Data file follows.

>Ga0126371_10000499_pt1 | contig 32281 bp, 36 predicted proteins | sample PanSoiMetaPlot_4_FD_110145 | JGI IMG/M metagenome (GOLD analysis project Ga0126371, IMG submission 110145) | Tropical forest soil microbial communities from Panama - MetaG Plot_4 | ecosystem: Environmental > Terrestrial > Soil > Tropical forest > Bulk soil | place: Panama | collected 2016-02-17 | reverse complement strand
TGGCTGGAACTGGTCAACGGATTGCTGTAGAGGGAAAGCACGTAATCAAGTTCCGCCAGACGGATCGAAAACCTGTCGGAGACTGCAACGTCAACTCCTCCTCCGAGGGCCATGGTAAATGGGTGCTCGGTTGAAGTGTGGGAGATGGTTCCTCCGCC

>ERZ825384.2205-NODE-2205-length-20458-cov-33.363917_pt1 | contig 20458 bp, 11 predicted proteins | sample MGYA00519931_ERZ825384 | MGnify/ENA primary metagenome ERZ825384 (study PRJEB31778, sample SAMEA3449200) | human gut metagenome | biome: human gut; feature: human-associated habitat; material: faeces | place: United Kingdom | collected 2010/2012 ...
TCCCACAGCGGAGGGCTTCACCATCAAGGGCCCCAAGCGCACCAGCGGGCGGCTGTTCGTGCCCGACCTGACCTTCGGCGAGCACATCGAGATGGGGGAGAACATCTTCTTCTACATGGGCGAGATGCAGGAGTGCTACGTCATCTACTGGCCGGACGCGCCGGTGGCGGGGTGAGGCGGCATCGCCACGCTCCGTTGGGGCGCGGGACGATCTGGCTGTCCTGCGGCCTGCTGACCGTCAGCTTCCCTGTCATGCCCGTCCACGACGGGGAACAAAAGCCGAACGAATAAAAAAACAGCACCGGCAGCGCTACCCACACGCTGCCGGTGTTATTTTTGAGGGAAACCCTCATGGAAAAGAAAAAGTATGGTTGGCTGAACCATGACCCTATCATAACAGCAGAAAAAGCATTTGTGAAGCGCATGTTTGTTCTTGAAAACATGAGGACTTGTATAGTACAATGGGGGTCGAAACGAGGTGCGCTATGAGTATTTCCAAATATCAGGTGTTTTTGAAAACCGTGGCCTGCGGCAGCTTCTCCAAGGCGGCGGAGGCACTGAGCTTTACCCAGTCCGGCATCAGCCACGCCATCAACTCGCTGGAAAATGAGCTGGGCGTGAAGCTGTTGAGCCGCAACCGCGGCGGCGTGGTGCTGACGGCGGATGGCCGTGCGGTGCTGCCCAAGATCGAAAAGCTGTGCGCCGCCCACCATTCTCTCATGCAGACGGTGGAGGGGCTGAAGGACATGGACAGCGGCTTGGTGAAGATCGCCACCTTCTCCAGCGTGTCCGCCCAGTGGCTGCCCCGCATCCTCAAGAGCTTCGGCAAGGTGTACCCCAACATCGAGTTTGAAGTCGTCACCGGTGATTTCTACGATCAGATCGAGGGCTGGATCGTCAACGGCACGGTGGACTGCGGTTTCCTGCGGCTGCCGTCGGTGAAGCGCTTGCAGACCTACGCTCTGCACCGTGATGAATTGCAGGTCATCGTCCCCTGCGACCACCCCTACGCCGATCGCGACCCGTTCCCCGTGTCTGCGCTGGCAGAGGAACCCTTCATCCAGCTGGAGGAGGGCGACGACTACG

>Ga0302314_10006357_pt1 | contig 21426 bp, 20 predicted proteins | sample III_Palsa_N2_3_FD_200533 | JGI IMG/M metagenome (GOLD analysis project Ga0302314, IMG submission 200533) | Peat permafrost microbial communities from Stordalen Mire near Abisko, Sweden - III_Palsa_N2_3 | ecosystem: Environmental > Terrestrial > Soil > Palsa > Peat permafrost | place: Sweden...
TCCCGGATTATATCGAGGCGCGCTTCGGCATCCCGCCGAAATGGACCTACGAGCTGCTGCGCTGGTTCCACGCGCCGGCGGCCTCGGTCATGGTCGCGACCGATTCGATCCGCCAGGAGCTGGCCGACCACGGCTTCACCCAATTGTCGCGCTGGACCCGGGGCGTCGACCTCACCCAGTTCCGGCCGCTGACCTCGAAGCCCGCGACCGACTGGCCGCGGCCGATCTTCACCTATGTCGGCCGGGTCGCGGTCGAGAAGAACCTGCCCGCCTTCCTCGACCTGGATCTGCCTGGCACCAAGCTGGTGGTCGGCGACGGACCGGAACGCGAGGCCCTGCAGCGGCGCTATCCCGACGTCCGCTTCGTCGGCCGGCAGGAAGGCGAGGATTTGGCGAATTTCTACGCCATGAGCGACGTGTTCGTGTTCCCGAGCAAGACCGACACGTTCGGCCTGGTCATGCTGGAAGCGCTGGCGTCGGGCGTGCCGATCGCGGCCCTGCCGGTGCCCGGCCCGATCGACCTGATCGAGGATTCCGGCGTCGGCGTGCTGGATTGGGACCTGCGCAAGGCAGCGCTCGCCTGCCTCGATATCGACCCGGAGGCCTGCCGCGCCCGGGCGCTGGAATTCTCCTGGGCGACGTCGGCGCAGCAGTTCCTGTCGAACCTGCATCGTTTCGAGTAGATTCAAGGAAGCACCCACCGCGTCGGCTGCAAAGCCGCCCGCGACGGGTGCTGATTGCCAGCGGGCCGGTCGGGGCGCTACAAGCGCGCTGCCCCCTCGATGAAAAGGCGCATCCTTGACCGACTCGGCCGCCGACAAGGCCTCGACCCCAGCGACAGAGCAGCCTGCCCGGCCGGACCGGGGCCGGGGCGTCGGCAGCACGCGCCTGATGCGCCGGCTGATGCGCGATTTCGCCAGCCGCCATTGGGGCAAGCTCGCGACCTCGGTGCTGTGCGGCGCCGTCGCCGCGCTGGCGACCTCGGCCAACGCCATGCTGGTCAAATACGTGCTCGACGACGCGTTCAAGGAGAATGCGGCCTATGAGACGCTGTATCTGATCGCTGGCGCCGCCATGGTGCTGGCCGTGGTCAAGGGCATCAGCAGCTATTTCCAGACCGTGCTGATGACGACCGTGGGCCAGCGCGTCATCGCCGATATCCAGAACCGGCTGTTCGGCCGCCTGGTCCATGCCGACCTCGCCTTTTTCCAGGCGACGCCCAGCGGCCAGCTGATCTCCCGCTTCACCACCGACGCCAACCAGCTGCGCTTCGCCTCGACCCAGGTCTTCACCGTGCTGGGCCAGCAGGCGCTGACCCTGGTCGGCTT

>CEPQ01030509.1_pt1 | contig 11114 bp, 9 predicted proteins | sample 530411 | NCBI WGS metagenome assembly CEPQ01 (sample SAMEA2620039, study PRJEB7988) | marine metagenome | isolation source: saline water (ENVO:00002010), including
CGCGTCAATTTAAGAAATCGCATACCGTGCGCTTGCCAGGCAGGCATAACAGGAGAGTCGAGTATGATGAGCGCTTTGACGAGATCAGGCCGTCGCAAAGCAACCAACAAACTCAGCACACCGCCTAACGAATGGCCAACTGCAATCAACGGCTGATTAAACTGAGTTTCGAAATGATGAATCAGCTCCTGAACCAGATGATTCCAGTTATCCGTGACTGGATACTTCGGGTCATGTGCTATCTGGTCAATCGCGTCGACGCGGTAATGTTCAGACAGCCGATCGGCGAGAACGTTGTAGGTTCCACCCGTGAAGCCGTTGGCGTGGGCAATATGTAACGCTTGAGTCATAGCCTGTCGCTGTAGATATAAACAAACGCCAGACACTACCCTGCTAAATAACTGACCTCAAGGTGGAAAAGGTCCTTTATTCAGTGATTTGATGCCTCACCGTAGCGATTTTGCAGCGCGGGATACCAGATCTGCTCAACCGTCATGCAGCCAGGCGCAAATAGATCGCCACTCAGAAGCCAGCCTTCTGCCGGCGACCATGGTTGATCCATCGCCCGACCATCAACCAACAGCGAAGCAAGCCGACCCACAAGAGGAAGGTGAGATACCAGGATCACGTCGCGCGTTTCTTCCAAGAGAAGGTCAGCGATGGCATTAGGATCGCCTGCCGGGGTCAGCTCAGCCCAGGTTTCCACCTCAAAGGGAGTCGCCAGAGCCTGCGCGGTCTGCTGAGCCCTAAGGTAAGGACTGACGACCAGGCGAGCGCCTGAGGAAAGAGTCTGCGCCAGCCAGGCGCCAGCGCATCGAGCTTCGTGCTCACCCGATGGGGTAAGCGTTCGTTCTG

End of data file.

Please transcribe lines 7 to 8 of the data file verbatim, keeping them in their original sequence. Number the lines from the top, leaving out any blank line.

>CEPQ01030509.1_pt1 | contig 11114 bp, 9 predicted proteins | sample 530411 | NCBI WGS metagenome assembly CEPQ01 (sample SAMEA2620039, study PRJEB7988) | marine metagenome | isolation source: saline water (ENVO:00002010), including
CGCGTCAATTTAAGAAATCGCATACCGTGCGCTTGCCAGGCAGGCATAACAGGAGAGTCGAGTATGATGAGCGCTTTGACGAGATCAGGCCGTCGCAAAGCAACCAACAAACTCAGCACACCGCCTAACGAATGGCCAACTGCAATCAACGGCTGATTAAACTGAGTTTCGAAATGATGAATCAGCTCCTGAACCAGATGATTCCAGTTATCCGTGACTGGATACTTCGGGTCATGTGCTATCTGGTCAATCGCGTCGACGCGGTAATGTTCAGACAGCCGATCGGCGAGAACGTTGTAGGTTCCACCCGTGAAGCCGTTGGCGTGGGCAATATGTAACGCTTGAGTCATAGCCTGTCGCTGTAGATATAAACAAACGCCAGACACTACCCTGCTAAATAACTGACCTCAAGGTGGAAAAGGTCCTTTATTCAGTGATTTGATGCCTCACCGTAGCGATTTTGCAGCGCGGGATACCAGATCTGCTCAACCGTCATGCAGCCAGGCGCAAATAGATCGCCACTCAGAAGCCAGCCTTCTGCCGGCGACCATGGTTGATCCATCGCCCGACCATCAACCAACAGCGAAGCAAGCCGACCCACAAGAGGAAGGTGAGATACCAGGATCACGTCGCGCGTTTCTTCCAAGAGAAGGTCAGCGATGGCATTAGGATCGCCTGCCGGGGTCAGCTCAGCCCAGGTTTCCACCTCAAAGGGAGTCGCCAGAGCCTGCGCGGTCTGCTGAGCCCTAAGGTAAGGACTGACGACCAGGCGAGCGCCTGAGGAAAGAGTCTGCGCCAGCCAGGCGCCAGCGCATCGAGCTTCGTGCTCACCCGATGGGGTAAGCGTTCGTTCTG